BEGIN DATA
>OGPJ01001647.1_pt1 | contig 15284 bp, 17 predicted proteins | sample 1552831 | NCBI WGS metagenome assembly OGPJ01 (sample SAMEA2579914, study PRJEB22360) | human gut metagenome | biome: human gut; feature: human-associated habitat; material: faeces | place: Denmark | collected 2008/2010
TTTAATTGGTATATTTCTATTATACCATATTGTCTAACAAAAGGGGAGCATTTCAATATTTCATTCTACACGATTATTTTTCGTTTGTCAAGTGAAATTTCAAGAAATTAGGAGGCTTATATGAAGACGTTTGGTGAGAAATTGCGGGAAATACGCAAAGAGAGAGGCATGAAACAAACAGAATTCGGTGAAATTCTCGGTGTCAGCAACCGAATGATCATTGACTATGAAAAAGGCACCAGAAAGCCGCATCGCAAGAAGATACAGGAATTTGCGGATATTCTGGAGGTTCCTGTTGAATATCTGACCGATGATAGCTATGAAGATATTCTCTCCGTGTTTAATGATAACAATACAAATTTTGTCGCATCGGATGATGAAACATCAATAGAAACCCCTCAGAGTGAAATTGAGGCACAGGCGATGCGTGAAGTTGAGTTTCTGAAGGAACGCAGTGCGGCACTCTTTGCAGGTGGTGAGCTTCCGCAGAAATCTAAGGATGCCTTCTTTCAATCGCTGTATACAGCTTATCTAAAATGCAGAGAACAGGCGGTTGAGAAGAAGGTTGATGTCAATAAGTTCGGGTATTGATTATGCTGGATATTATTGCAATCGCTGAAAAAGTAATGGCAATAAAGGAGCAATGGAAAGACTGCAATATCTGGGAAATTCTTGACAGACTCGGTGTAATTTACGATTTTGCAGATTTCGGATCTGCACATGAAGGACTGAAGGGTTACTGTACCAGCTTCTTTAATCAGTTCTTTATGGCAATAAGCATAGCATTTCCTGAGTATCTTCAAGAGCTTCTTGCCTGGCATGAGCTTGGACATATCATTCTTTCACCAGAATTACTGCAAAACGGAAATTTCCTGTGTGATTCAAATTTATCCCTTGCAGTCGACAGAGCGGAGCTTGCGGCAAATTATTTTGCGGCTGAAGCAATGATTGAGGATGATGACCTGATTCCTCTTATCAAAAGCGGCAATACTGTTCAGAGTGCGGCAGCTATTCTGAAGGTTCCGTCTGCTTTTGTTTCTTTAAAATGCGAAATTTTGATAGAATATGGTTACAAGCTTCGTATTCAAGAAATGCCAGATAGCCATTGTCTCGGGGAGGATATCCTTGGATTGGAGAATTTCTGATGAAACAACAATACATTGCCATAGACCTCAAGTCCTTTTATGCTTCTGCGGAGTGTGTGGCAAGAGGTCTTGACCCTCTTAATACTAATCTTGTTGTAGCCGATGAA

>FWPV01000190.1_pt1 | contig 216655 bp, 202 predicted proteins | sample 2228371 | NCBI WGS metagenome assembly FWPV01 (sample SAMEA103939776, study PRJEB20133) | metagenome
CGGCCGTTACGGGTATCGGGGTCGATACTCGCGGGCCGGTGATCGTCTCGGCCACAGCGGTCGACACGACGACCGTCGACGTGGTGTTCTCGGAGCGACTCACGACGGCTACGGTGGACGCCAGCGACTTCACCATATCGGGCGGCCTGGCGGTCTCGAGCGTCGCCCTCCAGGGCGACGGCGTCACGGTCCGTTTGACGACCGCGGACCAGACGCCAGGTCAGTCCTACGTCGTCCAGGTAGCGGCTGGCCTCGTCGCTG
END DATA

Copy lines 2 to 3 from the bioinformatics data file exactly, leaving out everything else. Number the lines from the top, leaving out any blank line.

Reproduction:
TTTAATTGGTATATTTCTATTATACCATATTGTCTAACAAAAGGGGAGCATTTCAATATTTCATTCTACACGATTATTTTTCGTTTGTCAAGTGAAATTTCAAGAAATTAGGAGGCTTATATGAAGACGTTTGGTGAGAAATTGCGGGAAATACGCAAAGAGAGAGGCATGAAACAAACAGAATTCGGTGAAATTCTCGGTGTCAGCAACCGAATGATCATTGACTATGAAAAAGGCACCAGAAAGCCGCATCGCAAGAAGATACAGGAATTTGCGGATATTCTGGAGGTTCCTGTTGAATATCTGACCGATGATAGCTATGAAGATATTCTCTCCGTGTTTAATGATAACAATACAAATTTTGTCGCATCGGATGATGAAACATCAATAGAAACCCCTCAGAGTGAAATTGAGGCACAGGCGATGCGTGAAGTTGAGTTTCTGAAGGAACGCAGTGCGGCACTCTTTGCAGGTGGTGAGCTTCCGCAGAAATCTAAGGATGCCTTCTTTCAATCGCTGTATACAGCTTATCTAAAATGCAGAGAACAGGCGGTTGAGAAGAAGGTTGATGTCAATAAGTTCGGGTATTGATTATGCTGGATATTATTGCAATCGCTGAAAAAGTAATGGCAATAAAGGAGCAATGGAAAGACTGCAATATCTGGGAAATTCTTGACAGACTCGGTGTAATTTACGATTTTGCAGATTTCGGATCTGCACATGAAGGACTGAAGGGTTACTGTACCAGCTTCTTTAATCAGTTCTTTATGGCAATAAGCATAGCATTTCCTGAGTATCTTCAAGAGCTTCTTGCCTGGCATGAGCTTGGACATATCATTCTTTCACCAGAATTACTGCAAAACGGAAATTTCCTGTGTGATTCAAATTTATCCCTTGCAGTCGACAGAGCGGAGCTTGCGGCAAATTATTTTGCGGCTGAAGCAATGATTGAGGATGATGACCTGATTCCTCTTATCAAAAGCGGCAATACTGTTCAGAGTGCGGCAGCTATTCTGAAGGTTCCGTCTGCTTTTGTTTCTTTAAAATGCGAAATTTTGATAGAATATGGTTACAAGCTTCGTATTCAAGAAATGCCAGATAGCCATTGTCTCGGGGAGGATATCCTTGGATTGGAGAATTTCTGATGAAACAACAATACATTGCCATAGACCTCAAGTCCTTTTATGCTTCTGCGGAGTGTGTGGCAAGAGGTCTTGACCCTCTTAATACTAATCTTGTTGTAGCCGATGAA

>FWPV01000190.1_pt1 | contig 216655 bp, 202 predicted proteins | sample 2228371 | NCBI WGS metagenome assembly FWPV01 (sample SAMEA103939776, study PRJEB20133) | metagenome